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The Sounds of Silence

MIT Technology Review, June 26, 2019
By Chuck Klosterman. Illustration by Keith Rankin.

“The rock era and the space age exist on parallel time lines. The Soviets launched Sputnik in October 1957, the same month Elvis Presley hit #1 with “Jailhouse Rock.” The first Beatles single, “Love Me Do,” was released 23 days after John F. Kennedy declared that America would go to the moon (and not because it was easy, but because it was hard). Apollo 11 landed the same summer as Woodstock. These specific events are (of course) coincidences. Yet the larger arc is not. Mankind’s assault upon the heavens was the most dramatic achievement of the 20th century’s second half, simultaneous with rock’s transformation of youth culture. It does not take a deconstructionist to see the influence of the former on the latter.”

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Why I Still Love Tech

Wired, May 14, 2019
By Paul Ford

“I was exceptionally lucky to be born into this moment. I got to see what happened, to live as a child of acceleration. The mysteries of software caught my eye when I was a boy, and I still see it with the same wonder, even though I’m now an adult. Proudshamed, yes, but I still love it, the mess of it, the code and toolkits, down to the pixels and the processors, and up to the buses and bridges. I love the whole made world. But I can’t deny that the miracle is over, and that there is an unbelievable amount of work left for us to do.”

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Corp to Cloud: Google's Virtual Desktops

Communications of the ACM, November 2018
By Matt Fata, Philippe-Joseph Arida, Patrick Hahn, Betsy Beyer

“Until recently, our virtual desktops were hosted on commercially available hardware on Google's corporate network using a homegrown open source virtual cluster-management system called Ganeti. Today, this substantial and Google-critical workload runs on Google Cloud Platform (GCP). This article discusses the reasons for the move to GCP, and how the migration was accomplished.”

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Will Supercomputers Be Super-Data and Super-AI Machines?

Communications of the ACM, November 2018
By Yutong Lu, Depei Qian, Haohuan Fu, Wenguang Chen

“High-performance computing (HPC) plays an important role in promoting scientific discovery, addressing grand-challenge problems, and promoting social and economic development. Over the past several decades, China has put significant effort into improving its own HPC through a series of key projects under its national research and development program. Development of supercomputing systems has advanced parallel applications in various fields in China, along with related software and hardware technology, and helped advance China's technological innovation and social development.

To meet the requirements of multidisciplinary and multidomain applications, new challenges in architecture, system software, and application technologies must be addressed to help develop next-generation exascale supercomputing systems.”

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China's Computing Ambitions

Communications of the ACM, November 2018
By Elliott Zaagman

“China plans to become the world's high-tech leader, and quickly. In 2015, the Chinese government's State Council approved "Made in China 2025," an initiative designed to position China as a world leader in fields such as robotics, aviation, advanced information technology, and new-energy vehicles in less than a decade. In support of this governmental initiative, China's Ministry of Industry and Information Technology (MIIT) released a three-year action plan to drive growth in areas including smart drones, facial recognition, AI-supported medical diagnosis, speech recognition, and language translation. If successful, the initiative would grow China's AI industry to a size of $150 billion by 2020, approximately 100 times its size in 2016. As China pushes AI forward, here are a few names, trends, and technologies to watch.”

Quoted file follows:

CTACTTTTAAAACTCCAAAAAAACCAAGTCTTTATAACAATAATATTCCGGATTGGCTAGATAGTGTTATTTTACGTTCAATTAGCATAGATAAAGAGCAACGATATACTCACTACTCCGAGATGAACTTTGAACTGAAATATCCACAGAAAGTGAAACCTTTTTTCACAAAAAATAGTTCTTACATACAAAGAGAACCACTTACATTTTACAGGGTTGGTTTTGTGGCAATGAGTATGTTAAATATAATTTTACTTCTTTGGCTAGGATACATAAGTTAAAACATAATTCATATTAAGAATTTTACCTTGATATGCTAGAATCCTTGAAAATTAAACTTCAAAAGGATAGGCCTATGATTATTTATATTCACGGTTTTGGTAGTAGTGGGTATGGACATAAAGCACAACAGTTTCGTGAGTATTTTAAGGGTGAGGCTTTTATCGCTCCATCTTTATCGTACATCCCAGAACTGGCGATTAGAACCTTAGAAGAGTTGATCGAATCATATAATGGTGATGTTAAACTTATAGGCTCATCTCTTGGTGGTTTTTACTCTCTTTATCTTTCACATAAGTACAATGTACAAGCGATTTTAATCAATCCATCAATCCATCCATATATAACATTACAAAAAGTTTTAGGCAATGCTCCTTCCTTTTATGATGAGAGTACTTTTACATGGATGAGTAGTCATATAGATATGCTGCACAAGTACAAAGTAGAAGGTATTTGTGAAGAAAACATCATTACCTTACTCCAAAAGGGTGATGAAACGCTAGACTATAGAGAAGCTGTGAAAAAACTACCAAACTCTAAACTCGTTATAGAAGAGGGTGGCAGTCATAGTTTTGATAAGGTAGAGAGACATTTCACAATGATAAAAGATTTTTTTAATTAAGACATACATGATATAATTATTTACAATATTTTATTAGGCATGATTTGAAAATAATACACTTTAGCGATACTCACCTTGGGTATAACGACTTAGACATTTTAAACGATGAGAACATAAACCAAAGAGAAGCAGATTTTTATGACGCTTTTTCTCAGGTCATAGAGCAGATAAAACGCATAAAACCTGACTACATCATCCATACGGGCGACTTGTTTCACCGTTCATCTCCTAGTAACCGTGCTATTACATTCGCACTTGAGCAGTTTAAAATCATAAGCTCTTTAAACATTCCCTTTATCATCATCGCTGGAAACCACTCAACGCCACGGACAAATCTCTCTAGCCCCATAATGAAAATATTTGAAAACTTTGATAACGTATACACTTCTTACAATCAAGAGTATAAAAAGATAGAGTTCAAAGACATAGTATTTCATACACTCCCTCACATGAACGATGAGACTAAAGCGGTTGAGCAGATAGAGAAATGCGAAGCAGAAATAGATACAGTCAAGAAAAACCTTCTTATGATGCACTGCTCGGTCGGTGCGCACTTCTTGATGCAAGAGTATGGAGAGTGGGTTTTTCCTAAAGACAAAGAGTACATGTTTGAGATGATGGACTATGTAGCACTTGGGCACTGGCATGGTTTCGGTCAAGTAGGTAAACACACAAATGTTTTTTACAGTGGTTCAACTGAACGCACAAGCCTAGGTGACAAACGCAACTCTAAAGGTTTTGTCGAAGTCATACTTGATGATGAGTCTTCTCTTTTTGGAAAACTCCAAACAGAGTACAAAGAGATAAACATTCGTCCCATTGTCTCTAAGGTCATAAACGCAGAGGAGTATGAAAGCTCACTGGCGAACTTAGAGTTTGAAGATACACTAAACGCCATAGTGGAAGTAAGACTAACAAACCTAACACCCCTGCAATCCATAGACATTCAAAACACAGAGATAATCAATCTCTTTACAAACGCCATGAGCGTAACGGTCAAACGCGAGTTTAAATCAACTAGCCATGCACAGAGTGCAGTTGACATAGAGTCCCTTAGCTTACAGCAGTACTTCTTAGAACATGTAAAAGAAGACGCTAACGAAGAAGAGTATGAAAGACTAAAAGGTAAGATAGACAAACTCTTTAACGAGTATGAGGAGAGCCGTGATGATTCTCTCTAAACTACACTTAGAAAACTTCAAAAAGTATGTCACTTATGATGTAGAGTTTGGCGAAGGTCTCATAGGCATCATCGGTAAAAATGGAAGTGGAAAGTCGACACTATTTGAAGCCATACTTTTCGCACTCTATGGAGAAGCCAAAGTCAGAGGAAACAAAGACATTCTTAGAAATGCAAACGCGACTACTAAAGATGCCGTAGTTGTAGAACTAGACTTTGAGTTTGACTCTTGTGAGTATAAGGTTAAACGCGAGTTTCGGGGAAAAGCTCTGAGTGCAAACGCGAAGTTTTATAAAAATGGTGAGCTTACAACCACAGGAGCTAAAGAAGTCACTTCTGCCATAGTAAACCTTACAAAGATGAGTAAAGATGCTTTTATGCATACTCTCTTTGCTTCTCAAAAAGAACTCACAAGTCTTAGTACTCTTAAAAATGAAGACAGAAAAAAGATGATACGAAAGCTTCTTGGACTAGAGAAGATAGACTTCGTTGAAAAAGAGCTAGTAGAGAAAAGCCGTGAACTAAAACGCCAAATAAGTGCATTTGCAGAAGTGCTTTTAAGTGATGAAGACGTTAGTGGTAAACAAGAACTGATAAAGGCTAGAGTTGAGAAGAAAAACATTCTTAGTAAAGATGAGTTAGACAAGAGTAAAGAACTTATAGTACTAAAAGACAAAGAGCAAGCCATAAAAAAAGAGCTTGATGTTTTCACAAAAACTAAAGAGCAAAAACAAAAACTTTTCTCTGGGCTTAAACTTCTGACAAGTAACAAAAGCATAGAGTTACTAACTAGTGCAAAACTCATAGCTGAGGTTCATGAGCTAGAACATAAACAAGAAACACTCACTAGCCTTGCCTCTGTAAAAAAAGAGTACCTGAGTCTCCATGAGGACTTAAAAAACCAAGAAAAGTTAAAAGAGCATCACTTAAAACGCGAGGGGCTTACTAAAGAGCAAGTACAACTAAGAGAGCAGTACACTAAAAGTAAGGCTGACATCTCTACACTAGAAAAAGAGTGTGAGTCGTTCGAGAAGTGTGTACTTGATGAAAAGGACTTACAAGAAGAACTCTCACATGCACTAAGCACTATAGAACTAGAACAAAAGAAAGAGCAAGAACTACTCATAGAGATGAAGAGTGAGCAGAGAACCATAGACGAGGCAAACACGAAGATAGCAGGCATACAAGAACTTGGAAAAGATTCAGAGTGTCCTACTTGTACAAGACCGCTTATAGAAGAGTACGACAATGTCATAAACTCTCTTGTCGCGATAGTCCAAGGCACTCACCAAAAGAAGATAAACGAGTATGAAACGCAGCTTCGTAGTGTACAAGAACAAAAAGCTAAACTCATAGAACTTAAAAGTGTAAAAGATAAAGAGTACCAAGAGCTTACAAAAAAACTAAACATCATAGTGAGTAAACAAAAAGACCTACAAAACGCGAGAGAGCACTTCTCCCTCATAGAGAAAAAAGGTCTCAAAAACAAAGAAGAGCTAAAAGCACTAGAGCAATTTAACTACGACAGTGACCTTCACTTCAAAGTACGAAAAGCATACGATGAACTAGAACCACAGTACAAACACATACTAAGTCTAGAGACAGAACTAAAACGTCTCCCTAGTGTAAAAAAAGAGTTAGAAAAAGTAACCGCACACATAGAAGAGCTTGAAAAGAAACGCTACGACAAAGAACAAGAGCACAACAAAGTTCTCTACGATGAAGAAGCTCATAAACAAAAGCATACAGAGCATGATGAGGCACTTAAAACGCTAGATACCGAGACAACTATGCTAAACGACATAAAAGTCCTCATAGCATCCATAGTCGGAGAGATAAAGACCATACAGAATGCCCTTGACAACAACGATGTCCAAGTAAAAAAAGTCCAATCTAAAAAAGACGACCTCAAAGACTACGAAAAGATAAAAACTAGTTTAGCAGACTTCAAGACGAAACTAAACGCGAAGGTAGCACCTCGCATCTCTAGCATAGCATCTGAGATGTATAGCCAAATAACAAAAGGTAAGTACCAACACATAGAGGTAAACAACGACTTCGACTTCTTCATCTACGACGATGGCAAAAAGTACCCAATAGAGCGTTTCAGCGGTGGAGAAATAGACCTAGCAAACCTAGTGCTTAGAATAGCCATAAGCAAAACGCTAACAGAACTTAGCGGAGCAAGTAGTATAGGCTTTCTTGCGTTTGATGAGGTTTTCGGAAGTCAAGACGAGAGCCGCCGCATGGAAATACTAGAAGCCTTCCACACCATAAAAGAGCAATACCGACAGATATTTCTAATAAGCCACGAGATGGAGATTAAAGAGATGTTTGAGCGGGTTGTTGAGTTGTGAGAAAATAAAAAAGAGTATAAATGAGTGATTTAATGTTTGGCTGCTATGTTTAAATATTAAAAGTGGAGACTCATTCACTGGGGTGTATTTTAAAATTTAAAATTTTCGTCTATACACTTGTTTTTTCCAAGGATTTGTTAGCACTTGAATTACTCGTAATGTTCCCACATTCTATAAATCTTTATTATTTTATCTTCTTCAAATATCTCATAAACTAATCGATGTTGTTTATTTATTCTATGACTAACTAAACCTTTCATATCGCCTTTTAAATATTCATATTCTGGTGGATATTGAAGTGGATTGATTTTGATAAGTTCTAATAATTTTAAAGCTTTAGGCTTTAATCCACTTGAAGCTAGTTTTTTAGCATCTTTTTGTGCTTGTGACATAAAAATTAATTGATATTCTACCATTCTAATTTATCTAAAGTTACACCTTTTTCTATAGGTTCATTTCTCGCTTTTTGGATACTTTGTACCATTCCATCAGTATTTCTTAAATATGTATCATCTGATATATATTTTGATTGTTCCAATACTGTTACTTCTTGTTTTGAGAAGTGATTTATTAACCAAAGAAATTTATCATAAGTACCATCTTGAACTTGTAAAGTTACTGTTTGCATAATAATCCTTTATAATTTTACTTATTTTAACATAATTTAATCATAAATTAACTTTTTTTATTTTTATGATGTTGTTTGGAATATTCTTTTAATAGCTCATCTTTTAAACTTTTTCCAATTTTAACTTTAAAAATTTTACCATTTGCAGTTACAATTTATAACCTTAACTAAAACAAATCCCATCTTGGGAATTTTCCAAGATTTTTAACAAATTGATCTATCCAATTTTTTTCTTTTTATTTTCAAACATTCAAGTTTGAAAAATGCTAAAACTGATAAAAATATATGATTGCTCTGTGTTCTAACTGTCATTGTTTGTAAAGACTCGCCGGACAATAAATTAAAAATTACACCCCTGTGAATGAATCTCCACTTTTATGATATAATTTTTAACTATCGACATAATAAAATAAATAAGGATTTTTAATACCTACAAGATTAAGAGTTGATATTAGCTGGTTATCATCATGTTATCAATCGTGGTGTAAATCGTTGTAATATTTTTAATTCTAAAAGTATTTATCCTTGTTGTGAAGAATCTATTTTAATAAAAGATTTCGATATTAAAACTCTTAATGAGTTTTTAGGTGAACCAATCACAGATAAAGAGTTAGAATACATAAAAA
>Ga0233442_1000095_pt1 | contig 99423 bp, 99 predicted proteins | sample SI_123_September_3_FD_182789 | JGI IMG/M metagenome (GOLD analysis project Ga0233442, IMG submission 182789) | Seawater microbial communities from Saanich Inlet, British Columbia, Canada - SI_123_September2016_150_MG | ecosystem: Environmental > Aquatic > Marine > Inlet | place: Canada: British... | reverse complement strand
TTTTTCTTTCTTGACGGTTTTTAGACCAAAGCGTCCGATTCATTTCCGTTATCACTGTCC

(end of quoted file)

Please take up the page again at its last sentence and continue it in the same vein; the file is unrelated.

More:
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Weighing the Impact of GDPR

Communications of the ACM, November 2018
By Samuel Greengard

“When the European Union (EU) General Data Protection Regulation (GDPR) went into effect on May 25, 2018, it represented the most sweeping effort yet to oversee the way businesses collect and manage consumer data. The law, established to create consistent data standards and protect EU citizens from potential privacy abuses, sent ripples—if not tidal waves—across the world.”

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Potential 'Dark Sides' of Leisure Technology Use in Youth

Communications of the ACM, March 2019
By Ofir Turel

“Computing technology has produced many societal benefits. Nevertheless, it often serves as a double-edged sword and promotes negative consequences, such as distraction, addiction, time waste, and reduced well-being… For many years we have emphasized the positive aspects of computing technologies because we believed in their contribution to humanity. Nevertheless, there is a growing body of evidence in support of a technology duality view. That is to say, we have started realizing and quantifying the notion that many of the technologies we develop can also be harmful, especially when used excessively.”

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Internet Society

“The Internet Society supports and promotes the development of the Internet as a global technical infrastructure, a resource to enrich people’s lives, and a force for good in society.

Our work aligns with our goals for the Internet to be open, globally-connected, secure, and trustworthy. We seek collaboration with all who share these goals.”